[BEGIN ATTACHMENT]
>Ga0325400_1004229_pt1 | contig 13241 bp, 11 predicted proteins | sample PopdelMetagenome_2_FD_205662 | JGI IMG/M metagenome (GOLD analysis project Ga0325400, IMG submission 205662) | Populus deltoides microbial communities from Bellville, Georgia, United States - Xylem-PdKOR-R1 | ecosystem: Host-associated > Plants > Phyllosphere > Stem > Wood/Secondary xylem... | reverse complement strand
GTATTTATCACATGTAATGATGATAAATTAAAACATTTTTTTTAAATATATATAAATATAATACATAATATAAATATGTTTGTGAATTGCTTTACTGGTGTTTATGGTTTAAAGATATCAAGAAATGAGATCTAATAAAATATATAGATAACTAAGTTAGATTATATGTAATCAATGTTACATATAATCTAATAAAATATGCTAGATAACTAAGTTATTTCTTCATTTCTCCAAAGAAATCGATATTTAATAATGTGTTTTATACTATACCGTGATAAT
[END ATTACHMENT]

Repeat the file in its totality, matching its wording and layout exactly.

>Ga0325400_1004229_pt1 | contig 13241 bp, 11 predicted proteins | sample PopdelMetagenome_2_FD_205662 | JGI IMG/M metagenome (GOLD analysis project Ga0325400, IMG submission 205662) | Populus deltoides microbial communities from Bellville, Georgia, United States - Xylem-PdKOR-R1 | ecosystem: Host-associated > Plants > Phyllosphere > Stem > Wood/Secondary xylem... | reverse complement strand
GTATTTATCACATGTAATGATGATAAATTAAAACATTTTTTTTAAATATATATAAATATAATACATAATATAAATATGTTTGTGAATTGCTTTACTGGTGTTTATGGTTTAAAGATATCAAGAAATGAGATCTAATAAAATATATAGATAACTAAGTTAGATTATATGTAATCAATGTTACATATAATCTAATAAAATATGCTAGATAACTAAGTTATTTCTTCATTTCTCCAAAGAAATCGATATTTAATAATGTGTTTTATACTATACCGTGATAAT